Final Project: Museum Wall Texts and Curatorial Essays for American Art: A New Look Class
A traditional looking oil paint portrait of General John Charles Frémont (1857) by Charles Loring Elliott is included in the Brooklyn Museum's gallery for “A Nation Divided: The Civil War Era.” Frémont, an antislavery political radical, is depicted conventionally. He stares off pensively in the distance while seated on a chair with ornate carved armrests. His hand is tucked in his black overcoat, a pose used so often that it became a cliché of 18th century portraiture. This was used to indicate that the sitter was a calm but forceful political and/or military leader from an upper class background.
Frémont’s leftward stare could be an acknowledgement his multiple expeditions to the American West, role during the Civil War as the Union Commander of Department of the West, and service as Military Governor of California before the state joined the United States Union. His somber expression on his face may refer to his political campaign failures and how President Abraham Lincoln stripped him of his Union Commander position due to insubordination. The wall text describes how he “provoked the president's ire when he single-handedly confiscated the property and emancipated the slaves of pro-South Missourians.”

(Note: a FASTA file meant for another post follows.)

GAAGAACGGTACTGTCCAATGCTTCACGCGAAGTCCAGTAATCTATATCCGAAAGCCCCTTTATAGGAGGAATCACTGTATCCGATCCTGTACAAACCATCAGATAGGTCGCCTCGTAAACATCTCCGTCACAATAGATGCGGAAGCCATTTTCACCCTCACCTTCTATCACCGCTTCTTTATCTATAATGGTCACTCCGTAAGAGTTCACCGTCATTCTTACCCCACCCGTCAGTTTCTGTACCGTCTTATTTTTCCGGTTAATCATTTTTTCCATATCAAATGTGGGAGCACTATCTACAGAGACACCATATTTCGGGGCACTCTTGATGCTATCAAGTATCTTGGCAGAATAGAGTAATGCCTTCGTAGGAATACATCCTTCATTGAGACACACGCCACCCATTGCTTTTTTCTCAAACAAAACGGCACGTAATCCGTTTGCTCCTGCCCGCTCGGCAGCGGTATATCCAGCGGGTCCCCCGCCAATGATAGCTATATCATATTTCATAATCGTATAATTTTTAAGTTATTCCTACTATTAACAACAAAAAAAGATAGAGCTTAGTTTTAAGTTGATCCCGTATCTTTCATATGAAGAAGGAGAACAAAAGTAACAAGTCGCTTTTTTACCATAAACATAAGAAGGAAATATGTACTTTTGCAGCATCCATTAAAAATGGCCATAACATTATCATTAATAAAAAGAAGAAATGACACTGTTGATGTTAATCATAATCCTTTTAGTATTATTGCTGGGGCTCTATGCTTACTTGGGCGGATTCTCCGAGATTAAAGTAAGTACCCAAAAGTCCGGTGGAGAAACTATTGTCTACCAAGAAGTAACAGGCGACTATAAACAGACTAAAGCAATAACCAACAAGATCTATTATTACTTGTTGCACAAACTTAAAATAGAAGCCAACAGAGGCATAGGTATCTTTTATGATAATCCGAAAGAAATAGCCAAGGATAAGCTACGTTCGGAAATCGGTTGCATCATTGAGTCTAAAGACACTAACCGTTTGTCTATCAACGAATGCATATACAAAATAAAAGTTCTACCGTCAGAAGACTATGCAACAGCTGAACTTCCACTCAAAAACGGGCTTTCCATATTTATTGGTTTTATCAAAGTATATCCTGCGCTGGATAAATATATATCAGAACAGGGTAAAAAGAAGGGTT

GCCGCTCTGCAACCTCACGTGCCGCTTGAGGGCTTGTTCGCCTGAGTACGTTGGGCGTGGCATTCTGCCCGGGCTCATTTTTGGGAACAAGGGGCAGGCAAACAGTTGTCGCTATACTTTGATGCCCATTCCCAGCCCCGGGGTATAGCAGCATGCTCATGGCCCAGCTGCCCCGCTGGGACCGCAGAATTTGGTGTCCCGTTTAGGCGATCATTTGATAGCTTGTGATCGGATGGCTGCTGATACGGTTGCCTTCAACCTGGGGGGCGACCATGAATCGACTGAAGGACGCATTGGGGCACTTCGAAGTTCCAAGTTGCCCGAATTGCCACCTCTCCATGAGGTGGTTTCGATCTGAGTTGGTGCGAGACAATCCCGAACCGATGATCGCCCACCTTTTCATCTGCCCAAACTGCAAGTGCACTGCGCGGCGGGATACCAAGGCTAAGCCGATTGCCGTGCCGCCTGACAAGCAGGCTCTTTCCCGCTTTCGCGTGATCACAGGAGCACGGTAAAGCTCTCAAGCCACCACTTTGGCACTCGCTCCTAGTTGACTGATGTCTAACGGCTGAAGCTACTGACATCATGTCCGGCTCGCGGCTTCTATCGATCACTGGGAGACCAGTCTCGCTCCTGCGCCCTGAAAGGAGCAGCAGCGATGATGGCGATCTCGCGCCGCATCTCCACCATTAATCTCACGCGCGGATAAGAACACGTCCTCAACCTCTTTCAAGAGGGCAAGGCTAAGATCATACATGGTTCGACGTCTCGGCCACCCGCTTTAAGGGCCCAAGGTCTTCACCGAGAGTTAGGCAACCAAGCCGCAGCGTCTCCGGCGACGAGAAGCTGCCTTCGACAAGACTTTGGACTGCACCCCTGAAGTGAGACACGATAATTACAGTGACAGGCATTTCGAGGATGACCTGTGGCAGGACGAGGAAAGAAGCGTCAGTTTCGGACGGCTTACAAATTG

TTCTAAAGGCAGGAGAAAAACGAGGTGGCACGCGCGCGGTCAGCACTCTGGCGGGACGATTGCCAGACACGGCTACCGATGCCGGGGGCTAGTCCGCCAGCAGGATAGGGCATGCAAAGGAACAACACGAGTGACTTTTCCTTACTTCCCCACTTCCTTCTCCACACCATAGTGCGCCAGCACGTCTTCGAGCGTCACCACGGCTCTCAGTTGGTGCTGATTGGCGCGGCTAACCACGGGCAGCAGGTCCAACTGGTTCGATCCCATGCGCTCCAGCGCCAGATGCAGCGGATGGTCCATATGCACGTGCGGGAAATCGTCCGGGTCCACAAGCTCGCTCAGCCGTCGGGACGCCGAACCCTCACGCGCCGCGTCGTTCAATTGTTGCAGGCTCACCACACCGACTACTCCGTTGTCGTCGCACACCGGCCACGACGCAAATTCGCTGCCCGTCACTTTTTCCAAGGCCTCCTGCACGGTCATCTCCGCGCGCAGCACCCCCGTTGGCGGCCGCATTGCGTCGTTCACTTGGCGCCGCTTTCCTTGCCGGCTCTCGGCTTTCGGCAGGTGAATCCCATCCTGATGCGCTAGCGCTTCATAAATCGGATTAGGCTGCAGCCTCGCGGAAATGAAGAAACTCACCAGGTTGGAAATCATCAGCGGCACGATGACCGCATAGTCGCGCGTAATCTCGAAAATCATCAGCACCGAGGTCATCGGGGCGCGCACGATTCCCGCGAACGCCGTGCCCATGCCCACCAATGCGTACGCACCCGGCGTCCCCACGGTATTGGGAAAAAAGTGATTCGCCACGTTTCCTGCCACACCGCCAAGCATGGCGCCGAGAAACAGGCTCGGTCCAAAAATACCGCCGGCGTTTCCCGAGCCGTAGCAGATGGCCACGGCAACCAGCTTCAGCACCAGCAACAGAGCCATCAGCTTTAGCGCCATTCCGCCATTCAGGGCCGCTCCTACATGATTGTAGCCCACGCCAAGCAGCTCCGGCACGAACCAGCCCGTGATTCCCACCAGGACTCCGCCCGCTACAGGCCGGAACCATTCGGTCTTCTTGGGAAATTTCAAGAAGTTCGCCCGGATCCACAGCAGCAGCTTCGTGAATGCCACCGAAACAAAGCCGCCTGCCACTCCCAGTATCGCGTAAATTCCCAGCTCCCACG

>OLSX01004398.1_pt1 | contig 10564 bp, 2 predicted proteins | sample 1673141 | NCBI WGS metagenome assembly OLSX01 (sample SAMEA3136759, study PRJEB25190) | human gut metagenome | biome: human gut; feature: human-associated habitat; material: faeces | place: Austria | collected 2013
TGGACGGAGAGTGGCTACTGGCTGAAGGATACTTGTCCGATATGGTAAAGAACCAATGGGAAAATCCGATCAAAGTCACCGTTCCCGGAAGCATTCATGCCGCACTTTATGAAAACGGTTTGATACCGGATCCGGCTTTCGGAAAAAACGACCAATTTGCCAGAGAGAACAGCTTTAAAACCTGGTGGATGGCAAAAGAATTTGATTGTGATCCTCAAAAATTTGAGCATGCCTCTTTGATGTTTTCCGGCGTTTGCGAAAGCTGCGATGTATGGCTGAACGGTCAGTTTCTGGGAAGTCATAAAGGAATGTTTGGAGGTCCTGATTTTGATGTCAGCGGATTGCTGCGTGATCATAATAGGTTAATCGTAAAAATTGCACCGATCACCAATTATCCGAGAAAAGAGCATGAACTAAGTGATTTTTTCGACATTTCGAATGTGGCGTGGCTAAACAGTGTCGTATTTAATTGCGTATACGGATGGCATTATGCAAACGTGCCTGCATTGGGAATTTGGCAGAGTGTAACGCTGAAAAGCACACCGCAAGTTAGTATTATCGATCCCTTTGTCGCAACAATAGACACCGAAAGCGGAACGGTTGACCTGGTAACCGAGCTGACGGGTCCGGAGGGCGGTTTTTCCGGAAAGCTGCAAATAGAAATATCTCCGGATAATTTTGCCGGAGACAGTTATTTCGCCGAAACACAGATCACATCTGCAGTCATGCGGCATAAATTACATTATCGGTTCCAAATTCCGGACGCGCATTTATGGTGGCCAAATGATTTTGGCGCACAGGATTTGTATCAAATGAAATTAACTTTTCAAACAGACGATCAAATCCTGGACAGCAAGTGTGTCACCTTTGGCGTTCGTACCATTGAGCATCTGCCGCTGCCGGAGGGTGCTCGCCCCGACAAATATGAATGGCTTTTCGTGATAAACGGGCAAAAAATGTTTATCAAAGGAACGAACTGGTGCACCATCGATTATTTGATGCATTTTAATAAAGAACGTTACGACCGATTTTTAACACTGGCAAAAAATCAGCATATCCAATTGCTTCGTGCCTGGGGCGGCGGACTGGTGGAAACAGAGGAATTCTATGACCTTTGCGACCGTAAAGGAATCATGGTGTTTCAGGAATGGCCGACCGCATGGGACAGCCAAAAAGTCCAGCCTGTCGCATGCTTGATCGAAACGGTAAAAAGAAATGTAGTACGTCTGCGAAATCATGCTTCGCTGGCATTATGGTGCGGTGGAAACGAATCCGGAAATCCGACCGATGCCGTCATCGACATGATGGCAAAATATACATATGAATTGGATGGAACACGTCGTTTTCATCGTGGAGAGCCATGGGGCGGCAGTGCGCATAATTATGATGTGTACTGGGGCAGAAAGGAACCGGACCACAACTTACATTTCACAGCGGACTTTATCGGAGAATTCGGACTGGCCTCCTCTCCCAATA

Frémont's mother, Anne Beverley Whiting, came from a wealthy Virginian family. His father, Charles Frémon, was a French-Canadian immigrant who had escaped from a British prison and was hired by Whiting's second husband, Major John Pryor, to tutor her. Their affair was a scandal and Frémont was born out of wedlock since his mother was not granted a divorce. After his father died, Frémont was raised by his mother and Black Hannah, an enslaved African American woman.
Clarissa Seymour (later Mrs. Truman Marsh) by Ralph Earl is an oil painting from 1789 that depicts a wealthy young woman from Connecticut. She’s 17 years old in this portrait and is wearing a fashionable form-fitting outfit while seated outside against a scene of a wooded river bank. This choice of background may be a way to visually acknowledge her descent from Richard Seymour, one of the first British settlers of Hartford, Connecticut which is situated along the Connecticut River and one of the oldest cities in the United States (which was founded in 1637).
Despite Clarissa’s youth, the museum label claims that it is probably an idealized portrait since Earl painted in the English Grand Manner style, which believed in creating flattering depictions of elite subjects through the use of accessories, colors, compositions, facial expressions, postures, settings, symbols that would express their subject’s nobility. The Grand Manner style was also referred to as High Art Portraits since they were based on classical art approaches that generalized and idealized its subjects with harmony and restraint instead of copying from reality.